The Walrus and the Elephants: John Lennon's Years of Revolution
In late 1971 John Lennon left London and pop stardom behind and moved to New York City, eager to join a youth movement rallying for social justice and an end to the Vietnam War. Lennon was embraced by radicals and revolutionaries, the hippies and Yippies at odds with the establishment. Settling in Greenwich Village, the former Beatle was soon on the front lines of the antiwar movement, championing causes and inspiring solidarity—and suspicion. Seen as a savior by a generation in need of cultural heroes, Lennon was just as passionately hounded by a government anxious to silence enemies within its borders.
The Walrus and the Elephants is told by the unlikely cast of friends, among them the members of Elephant's Memory, who were some of the few who got to know the man behind the Beatle. Exclusive interviews include writer and feminist leader Gloria Steinem; Congressional Black Caucus cofounder Ron Dellums; "Chicago Seven" veteran Rennie Davis; immigration attorney Leon Wildes; and legendary poet-activist John Sinclair, whose imprisonment for marijuana—ten years for two joints—kicked off Lennon's American journey.
It was a busy year of making music and controversial TV appearances, allies and enemies. It was a time of great change in America, one that saw the end of the movements of the sixties, the beginning of a new era. The Walrus and the Elephants is a look back at that time and at the John Lennon who joined the revolution, through the eyes of those who dreamed, rallied, and fought alongside him.
"James Mitchell carefully and lovingly has reconstructed an inspiring and poignant chapter both in John Lennon's odyssey and in the tangled flow of the American anti-war and other protest movements of the late nineteen sixties and early seventies. The Walrus and The Elephants is an indispensable window into an amazing time in American history and the history of rock and roll."–Danny Goldberg, author of Bumping Into Geniuses
“This book serves as a backstage pass to the missing link between Lennon’s music and his activism, ranging from decriminalization of marijuana to termination of undeclared war—both ends of that spectrum fueled by the government’s misuse of power without compassion—revealing how the Nixon administration tried to silence him.”—Paul Krassner, author of Confessions of a Raving, Unconfined Nut: Misadventures in the Counterculture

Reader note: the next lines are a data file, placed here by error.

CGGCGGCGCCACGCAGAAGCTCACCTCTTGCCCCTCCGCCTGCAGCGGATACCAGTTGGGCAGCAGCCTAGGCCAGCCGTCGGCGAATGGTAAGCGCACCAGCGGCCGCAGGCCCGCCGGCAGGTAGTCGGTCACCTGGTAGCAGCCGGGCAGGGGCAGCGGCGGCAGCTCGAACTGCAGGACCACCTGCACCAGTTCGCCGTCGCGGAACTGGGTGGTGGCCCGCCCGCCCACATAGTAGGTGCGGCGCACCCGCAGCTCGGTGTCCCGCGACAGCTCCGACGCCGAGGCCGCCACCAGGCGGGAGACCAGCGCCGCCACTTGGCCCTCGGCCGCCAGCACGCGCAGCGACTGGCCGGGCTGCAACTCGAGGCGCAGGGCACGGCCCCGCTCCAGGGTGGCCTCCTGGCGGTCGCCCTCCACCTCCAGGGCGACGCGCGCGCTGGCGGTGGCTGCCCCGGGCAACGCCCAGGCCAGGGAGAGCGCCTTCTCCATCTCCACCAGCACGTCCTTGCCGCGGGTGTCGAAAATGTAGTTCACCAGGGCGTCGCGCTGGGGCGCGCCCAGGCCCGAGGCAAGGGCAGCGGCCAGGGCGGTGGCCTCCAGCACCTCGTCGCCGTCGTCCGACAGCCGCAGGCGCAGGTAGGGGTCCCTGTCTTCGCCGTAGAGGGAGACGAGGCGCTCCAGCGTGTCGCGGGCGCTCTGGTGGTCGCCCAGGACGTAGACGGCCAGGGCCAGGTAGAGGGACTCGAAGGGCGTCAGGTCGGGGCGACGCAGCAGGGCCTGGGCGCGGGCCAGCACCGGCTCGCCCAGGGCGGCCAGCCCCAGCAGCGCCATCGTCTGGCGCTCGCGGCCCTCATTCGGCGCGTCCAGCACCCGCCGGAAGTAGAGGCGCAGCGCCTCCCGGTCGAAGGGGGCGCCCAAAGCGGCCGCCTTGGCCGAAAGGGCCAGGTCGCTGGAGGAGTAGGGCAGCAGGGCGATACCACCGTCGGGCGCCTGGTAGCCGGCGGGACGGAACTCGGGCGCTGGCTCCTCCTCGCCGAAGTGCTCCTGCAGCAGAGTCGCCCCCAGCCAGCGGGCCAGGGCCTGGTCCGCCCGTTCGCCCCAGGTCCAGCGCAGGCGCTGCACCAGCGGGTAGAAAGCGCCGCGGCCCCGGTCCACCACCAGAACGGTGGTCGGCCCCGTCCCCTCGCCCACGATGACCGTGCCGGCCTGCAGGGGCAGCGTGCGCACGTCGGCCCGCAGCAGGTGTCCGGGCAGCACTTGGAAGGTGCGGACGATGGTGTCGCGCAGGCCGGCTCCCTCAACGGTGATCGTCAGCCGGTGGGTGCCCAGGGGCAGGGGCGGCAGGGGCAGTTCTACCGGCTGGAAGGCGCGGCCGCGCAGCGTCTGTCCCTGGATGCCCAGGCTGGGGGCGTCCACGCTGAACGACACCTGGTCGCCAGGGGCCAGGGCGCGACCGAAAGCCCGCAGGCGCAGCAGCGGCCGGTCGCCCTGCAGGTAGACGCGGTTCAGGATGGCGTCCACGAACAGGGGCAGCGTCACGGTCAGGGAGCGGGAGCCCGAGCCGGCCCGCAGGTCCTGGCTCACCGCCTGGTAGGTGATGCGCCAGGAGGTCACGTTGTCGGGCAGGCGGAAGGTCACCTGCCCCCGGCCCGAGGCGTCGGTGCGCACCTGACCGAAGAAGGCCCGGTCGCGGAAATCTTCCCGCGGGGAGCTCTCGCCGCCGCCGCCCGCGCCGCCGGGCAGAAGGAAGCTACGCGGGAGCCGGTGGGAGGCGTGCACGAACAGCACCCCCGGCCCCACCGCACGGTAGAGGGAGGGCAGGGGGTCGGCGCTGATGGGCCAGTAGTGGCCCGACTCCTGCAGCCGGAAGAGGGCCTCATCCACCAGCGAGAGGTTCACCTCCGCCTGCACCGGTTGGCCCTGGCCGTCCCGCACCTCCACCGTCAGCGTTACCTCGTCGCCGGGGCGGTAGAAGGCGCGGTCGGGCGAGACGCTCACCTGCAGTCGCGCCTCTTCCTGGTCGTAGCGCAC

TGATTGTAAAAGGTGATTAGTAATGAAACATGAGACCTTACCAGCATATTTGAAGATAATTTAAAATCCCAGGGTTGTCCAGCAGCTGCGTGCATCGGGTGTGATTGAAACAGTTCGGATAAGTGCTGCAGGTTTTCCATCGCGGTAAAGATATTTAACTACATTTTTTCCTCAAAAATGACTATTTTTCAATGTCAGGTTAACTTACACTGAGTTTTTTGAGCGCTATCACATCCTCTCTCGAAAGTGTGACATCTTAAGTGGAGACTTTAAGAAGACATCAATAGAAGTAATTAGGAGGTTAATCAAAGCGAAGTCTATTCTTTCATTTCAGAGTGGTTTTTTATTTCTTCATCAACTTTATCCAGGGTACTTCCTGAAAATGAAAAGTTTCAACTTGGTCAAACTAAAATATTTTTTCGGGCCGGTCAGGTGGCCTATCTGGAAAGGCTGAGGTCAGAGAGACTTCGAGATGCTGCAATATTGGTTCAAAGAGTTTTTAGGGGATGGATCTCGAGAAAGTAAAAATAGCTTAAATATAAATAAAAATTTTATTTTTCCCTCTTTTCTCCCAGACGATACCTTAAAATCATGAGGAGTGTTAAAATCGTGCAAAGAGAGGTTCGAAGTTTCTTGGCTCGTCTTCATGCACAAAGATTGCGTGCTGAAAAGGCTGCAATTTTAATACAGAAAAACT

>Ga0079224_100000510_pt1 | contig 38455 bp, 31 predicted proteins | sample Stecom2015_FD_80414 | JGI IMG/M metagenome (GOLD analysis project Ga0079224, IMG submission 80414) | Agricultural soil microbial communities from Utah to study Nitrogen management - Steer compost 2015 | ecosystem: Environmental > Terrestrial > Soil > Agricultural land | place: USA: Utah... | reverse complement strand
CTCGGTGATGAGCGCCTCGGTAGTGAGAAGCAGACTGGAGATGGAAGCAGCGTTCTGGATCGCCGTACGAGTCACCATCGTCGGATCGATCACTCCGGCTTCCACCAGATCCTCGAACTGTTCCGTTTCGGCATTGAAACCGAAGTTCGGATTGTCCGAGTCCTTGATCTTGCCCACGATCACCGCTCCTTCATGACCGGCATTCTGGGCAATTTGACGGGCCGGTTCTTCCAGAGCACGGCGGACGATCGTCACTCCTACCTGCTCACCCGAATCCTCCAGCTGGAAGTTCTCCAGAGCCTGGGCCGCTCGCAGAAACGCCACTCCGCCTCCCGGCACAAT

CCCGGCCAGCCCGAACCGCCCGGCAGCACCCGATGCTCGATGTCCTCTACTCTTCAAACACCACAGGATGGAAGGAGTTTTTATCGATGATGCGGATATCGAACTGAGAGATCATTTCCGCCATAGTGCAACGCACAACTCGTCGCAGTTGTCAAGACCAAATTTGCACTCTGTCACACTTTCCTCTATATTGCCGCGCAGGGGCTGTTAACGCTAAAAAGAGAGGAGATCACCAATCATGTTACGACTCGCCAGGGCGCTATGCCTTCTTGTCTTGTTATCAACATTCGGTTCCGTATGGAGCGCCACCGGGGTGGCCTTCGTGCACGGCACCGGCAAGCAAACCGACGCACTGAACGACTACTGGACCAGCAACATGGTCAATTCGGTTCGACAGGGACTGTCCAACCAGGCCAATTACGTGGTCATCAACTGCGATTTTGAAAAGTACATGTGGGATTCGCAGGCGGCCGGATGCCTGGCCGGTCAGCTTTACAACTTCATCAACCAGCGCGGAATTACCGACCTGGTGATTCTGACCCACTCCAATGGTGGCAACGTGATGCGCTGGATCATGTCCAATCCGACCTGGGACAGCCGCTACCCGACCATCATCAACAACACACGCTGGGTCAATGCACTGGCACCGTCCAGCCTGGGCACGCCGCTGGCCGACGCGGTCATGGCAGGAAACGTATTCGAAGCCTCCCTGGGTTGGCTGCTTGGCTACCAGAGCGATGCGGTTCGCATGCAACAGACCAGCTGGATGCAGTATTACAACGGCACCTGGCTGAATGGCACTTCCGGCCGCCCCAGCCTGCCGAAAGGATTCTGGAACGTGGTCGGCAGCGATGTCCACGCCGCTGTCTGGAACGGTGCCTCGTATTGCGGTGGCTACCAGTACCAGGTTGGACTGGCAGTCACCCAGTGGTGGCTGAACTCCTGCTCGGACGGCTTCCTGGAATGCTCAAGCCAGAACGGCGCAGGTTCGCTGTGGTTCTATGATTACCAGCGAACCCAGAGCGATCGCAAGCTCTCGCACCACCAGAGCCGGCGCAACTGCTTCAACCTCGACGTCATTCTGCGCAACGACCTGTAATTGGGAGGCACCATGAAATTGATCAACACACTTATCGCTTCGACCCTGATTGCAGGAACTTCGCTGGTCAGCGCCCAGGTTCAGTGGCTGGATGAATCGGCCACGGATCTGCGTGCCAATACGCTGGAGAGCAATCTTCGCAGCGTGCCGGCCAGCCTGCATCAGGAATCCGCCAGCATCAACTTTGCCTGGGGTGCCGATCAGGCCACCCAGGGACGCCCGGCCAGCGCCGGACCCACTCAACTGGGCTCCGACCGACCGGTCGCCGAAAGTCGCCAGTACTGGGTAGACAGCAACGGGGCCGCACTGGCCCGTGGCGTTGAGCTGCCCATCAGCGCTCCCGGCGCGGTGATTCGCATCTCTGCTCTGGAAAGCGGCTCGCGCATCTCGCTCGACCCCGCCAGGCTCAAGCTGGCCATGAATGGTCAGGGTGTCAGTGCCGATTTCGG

“Lennon is one of the most documented individuals in modern culture, yet never before has this early New York period of his history been examined with greater depth and clarity.”–Lee Ranaldo, co-founder of Sonic Youth
About James A. Mitchell
James A. Mitchell is the author of But for the Grace: Profiles in Peace from a Nation at War (Mansion Field, 2009), the story of an orphanage in Sri Lanka's war-torn northeast; rock biography It Was All Right: Mitch Ryder's Life in Music (Wayne State University Press, 2008); and tales from a rural newspaper, Applegate: Freedom of the Press in a Small Town (2002, University Press of America). A reporter and editor for more than thirty years in New York, Michigan, and as a US Army soldier-journalist, Mitchell's works on a wide range of subjects have appeared in newspapers and magazines including Entertainment Weekly, The Humanist, Video Business and Starlog. From South Asia, Mitchell produced video features for CNN's iReports in the aftermath of the twenty-six-year civil war. Mitchell lives in southeast Michigan, and serves with a nonprofit organization that supports the Grace Care Center children's home in Sri Lanka. The author makes frequent appearances before community and civic groups regarding Sri Lanka, and has appeared on radio and TV shows to discuss Detroit rock and roll.